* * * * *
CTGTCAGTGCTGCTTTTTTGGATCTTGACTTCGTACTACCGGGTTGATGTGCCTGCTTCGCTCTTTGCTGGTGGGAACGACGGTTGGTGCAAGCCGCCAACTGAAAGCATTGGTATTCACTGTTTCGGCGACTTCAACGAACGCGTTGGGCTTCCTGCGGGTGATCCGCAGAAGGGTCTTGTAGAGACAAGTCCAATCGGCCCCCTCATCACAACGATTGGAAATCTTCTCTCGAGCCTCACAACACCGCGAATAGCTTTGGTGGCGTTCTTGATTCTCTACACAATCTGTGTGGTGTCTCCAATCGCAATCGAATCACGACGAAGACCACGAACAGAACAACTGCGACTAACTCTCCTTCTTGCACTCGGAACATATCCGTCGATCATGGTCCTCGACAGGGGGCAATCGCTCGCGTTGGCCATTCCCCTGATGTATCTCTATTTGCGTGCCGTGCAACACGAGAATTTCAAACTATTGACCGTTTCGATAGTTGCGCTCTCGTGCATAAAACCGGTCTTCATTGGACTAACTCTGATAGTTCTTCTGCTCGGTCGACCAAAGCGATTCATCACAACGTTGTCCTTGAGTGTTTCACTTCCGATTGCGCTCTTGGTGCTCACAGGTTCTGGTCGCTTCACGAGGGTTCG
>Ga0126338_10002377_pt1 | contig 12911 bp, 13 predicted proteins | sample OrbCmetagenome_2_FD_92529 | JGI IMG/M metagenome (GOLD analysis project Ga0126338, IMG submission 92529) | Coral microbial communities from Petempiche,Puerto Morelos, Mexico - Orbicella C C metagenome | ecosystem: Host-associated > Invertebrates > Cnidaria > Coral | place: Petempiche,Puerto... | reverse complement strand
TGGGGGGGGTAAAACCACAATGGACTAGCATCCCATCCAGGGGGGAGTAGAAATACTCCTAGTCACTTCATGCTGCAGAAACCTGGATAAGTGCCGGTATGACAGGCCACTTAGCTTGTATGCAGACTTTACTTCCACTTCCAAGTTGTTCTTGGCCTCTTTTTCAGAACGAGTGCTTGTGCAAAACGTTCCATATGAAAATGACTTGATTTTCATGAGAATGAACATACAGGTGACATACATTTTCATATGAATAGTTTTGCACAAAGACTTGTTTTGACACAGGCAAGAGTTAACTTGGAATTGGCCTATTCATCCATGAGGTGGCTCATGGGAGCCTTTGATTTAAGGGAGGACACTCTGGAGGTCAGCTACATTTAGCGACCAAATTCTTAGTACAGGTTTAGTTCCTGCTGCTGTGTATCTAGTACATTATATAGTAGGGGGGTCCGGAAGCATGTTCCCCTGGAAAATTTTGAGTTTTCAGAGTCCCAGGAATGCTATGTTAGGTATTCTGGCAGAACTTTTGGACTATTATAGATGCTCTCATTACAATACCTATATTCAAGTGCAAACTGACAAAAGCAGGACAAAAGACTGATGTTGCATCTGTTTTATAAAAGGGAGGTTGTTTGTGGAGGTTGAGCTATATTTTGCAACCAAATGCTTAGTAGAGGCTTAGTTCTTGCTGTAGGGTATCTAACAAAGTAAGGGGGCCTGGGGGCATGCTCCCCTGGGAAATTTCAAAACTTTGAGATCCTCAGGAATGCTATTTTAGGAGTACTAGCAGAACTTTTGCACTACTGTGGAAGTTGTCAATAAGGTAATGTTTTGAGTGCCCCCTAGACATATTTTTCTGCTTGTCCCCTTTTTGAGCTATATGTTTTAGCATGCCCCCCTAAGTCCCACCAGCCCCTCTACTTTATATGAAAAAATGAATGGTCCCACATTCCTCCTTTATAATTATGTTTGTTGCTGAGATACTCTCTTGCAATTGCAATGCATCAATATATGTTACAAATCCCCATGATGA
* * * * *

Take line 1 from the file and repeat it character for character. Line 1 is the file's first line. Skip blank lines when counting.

CTGTCAGTGCTGCTTTTTTGGATCTTGACTTCGTACTACCGGGTTGATGTGCCTGCTTCGCTCTTTGCTGGTGGGAACGACGGTTGGTGCAAGCCGCCAACTGAAAGCATTGGTATTCACTGTTTCGGCGACTTCAACGAACGCGTTGGGCTTCCTGCGGGTGATCCGCAGAAGGGTCTTGTAGAGACAAGTCCAATCGGCCCCCTCATCACAACGATTGGAAATCTTCTCTCGAGCCTCACAACACCGCGAATAGCTTTGGTGGCGTTCTTGATTCTCTACACAATCTGTGTGGTGTCTCCAATCGCAATCGAATCACGACGAAGACCACGAACAGAACAACTGCGACTAACTCTCCTTCTTGCACTCGGAACATATCCGTCGATCATGGTCCTCGACAGGGGGCAATCGCTCGCGTTGGCCATTCCCCTGATGTATCTCTATTTGCGTGCCGTGCAACACGAGAATTTCAAACTATTGACCGTTTCGATAGTTGCGCTCTCGTGCATAAAACCGGTCTTCATTGGACTAACTCTGATAGTTCTTCTGCTCGGTCGACCAAAGCGATTCATCACAACGTTGTCCTTGAGTGTTTCACTTCCGATTGCGCTCTTGGTGCTCACAGGTTCTGGTCGCTTCACGAGGGTTCG